The One Piece of Writing Advice That Really Stuck With Me
I can teach you how to write, but I can't teach you how to have anything to say.
When you're inundated with information---how to's, recipes, tips, "hacks"---on a daily basis, it's a wonder anything sticks. The same is true for books, to a degree. I fear I've forgotten far more information that I'm currently able to recall. But out of all the writing advice I've read, there's one piece that has really stuck with me.
I read This Is the Story of a Happy Marriage by Ann Patchett, where an early portion is dedicated to essays on her writing life. She discusses writing her first novel, The Patron Saint of Liars, and being a student of the Iowa Writers Workshop, widely regarded as the best MFA program in the country.
She went on to discuss the dichotomy between two creative writing professors she had. One fit the picture of the good professor perfectly: always offering constructive criticism with respect, keeping his office hours with vigilance, and constantly available for help outside the classroom. The other was the opposite: canceling class last minute, frequently missing appointments with students or letting them run late, and offering critiques in a way that made you wonder if she was really listening.
You would think the choice is clear. The first professor sounds like he'd be more equipped to teach students the art of writing. But Ann said such was not the case.
The latter professor was canceling class to catch a flight to Venezuela to join human rights protests. She missed appointments with students because she was engaged in good conversation elsewhere, and ran late with meetings because students knew that if they needed to break down, hers was the office to cry in. Her critiques made you wonder if she was really listening to your writing because she was waiting for your writing to grab her, to enrapture her, as all good writing should.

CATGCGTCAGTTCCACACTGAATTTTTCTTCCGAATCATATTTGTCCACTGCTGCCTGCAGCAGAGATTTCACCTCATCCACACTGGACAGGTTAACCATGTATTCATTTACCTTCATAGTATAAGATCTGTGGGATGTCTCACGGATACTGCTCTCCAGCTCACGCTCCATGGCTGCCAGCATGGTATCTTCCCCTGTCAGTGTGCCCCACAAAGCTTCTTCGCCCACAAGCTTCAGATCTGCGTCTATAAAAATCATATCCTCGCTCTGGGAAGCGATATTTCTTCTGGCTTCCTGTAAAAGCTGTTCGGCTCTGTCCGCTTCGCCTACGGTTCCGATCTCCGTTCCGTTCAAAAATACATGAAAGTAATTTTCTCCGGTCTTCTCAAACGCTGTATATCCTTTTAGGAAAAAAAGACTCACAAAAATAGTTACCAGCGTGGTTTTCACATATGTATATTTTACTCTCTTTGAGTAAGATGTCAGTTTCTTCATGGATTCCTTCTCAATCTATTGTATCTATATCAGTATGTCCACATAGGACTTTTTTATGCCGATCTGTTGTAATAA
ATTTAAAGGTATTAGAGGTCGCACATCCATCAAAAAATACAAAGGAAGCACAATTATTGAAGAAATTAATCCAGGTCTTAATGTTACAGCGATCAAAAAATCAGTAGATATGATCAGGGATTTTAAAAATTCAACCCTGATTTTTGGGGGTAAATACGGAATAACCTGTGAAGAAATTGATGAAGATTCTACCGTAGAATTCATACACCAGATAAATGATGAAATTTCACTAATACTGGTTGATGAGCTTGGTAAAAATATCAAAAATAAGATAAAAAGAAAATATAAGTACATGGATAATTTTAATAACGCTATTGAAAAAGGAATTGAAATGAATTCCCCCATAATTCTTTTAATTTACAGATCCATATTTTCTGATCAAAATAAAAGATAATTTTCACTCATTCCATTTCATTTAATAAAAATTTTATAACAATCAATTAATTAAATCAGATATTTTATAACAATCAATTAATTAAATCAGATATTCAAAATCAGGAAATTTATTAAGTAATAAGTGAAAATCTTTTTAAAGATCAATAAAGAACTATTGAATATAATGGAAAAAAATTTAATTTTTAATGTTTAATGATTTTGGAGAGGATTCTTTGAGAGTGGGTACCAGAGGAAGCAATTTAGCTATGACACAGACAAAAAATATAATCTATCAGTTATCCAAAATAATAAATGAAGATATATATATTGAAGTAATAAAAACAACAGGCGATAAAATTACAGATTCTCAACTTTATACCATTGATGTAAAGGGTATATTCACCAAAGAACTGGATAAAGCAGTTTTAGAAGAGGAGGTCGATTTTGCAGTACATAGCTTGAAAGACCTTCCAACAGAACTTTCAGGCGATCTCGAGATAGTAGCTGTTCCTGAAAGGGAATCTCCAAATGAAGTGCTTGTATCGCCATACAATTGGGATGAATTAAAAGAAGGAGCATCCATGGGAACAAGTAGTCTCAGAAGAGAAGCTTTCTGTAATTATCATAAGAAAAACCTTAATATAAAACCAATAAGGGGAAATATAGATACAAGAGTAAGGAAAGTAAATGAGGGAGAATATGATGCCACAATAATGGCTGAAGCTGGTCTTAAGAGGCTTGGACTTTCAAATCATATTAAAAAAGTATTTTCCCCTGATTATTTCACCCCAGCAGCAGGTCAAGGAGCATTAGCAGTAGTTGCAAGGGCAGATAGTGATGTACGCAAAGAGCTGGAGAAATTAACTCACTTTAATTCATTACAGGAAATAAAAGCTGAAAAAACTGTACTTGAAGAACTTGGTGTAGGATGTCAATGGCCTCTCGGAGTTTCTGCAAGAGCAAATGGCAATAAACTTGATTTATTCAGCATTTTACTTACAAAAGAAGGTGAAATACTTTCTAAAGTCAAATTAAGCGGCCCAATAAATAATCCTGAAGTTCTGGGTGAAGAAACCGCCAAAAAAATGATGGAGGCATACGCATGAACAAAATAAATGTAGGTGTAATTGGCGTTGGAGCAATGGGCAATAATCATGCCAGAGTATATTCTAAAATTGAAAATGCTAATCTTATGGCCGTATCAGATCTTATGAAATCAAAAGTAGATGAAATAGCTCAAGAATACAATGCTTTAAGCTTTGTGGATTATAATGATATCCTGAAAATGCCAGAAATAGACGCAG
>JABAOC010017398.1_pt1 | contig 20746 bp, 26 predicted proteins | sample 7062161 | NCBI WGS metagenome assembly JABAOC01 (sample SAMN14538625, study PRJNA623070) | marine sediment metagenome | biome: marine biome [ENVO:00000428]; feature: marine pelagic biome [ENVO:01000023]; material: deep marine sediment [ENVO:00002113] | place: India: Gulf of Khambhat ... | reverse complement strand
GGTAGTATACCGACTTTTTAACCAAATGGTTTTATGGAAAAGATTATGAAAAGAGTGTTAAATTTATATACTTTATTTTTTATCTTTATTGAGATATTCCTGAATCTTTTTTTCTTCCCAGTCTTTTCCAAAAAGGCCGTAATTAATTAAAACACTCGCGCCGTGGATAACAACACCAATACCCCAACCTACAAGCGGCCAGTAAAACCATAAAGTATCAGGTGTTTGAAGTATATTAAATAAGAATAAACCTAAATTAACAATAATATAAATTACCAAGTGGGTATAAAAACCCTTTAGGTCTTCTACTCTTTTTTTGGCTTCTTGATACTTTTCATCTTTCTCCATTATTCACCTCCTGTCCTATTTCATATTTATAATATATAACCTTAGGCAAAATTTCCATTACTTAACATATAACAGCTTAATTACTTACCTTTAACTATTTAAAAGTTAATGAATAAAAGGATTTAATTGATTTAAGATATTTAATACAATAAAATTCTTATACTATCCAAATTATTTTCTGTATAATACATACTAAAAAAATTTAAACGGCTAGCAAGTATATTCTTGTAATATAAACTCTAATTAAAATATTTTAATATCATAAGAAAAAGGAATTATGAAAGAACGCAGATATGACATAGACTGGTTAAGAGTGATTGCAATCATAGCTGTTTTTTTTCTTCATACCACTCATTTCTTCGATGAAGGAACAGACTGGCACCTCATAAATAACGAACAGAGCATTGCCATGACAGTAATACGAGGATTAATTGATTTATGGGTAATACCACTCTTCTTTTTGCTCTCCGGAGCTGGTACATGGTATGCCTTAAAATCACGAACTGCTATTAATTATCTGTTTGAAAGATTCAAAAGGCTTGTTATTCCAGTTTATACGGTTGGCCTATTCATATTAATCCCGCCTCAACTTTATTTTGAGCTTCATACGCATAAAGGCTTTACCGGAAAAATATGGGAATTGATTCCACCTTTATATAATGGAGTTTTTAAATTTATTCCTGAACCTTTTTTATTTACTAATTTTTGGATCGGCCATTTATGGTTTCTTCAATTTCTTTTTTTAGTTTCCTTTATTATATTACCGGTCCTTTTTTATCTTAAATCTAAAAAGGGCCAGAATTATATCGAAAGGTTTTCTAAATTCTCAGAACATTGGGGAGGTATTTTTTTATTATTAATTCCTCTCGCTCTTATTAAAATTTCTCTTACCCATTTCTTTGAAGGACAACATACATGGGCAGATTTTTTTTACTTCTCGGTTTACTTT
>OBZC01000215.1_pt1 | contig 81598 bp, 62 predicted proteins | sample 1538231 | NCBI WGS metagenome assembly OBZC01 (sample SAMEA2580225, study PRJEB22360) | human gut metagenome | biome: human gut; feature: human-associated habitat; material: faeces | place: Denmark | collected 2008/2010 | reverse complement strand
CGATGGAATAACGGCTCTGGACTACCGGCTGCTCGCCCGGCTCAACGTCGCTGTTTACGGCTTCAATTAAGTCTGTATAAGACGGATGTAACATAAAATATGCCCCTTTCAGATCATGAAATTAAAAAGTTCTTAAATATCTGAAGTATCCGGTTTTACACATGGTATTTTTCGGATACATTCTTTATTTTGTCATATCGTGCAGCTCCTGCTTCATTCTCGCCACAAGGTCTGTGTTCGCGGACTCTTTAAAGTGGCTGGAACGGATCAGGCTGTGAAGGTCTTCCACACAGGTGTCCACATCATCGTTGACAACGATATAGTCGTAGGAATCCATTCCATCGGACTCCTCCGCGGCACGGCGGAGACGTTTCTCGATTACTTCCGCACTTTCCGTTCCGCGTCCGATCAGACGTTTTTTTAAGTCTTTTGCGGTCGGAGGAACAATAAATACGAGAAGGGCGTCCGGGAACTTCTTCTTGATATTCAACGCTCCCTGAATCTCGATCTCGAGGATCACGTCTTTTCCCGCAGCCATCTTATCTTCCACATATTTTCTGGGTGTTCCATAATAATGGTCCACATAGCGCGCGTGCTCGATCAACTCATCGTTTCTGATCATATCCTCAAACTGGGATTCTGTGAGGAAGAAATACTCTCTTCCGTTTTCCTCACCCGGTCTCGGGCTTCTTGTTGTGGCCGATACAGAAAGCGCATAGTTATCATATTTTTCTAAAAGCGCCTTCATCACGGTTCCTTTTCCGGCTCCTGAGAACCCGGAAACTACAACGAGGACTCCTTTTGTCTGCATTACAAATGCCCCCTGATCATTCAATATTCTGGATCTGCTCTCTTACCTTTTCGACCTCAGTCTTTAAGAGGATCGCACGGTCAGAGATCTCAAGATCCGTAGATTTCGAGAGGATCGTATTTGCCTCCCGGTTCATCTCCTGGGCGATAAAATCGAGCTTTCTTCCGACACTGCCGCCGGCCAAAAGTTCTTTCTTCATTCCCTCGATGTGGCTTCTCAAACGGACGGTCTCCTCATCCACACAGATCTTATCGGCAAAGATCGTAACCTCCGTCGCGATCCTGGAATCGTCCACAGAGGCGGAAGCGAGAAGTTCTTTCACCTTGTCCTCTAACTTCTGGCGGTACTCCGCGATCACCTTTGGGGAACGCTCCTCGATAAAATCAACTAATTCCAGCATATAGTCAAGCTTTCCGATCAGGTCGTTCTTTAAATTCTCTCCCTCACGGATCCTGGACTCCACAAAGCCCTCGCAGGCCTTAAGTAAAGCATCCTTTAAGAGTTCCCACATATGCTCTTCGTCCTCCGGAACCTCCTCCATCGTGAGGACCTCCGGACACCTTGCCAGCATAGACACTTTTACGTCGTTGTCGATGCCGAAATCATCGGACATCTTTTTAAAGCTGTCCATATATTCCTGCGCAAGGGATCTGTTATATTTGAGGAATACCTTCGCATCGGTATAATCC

In the end, it was this professor who told Ann, "I can teach you how to write, but I can't teach you how to have anything to say." This professor, a visiting writer and not a permanent fixture on campus, encouraged her students to gather all the experiences they could, not just hole themselves up in a room to write. She encouraged her students to live, because without truly living there can be nothing worth saying.
The image of the writer crouched over a desk in the attic, writing furiously as the day winds to a close, pen scribbling like the legs of a desperate hermit crab is not one that I want to emulate. I don't want to carry my house on my back---I want to find my home out in the world.
I find that I frequently meet writers, and good writers at that, who feel they have to sacrifice themselves on the altar of word count. They don't feel they've really written until they've written a certain (arbitrary, self-imposed) number of words, and perhaps snubbed their partners, families, friends, pets, and social life to do so. Our imaginations are not inexhaustible. They need nutrients---the kind that only experience can provide.
Writing is hard, like most any job worth having, but it's not meant to be a prison sentence. Yes, write, but also live. That's the only way to have something worth writing about.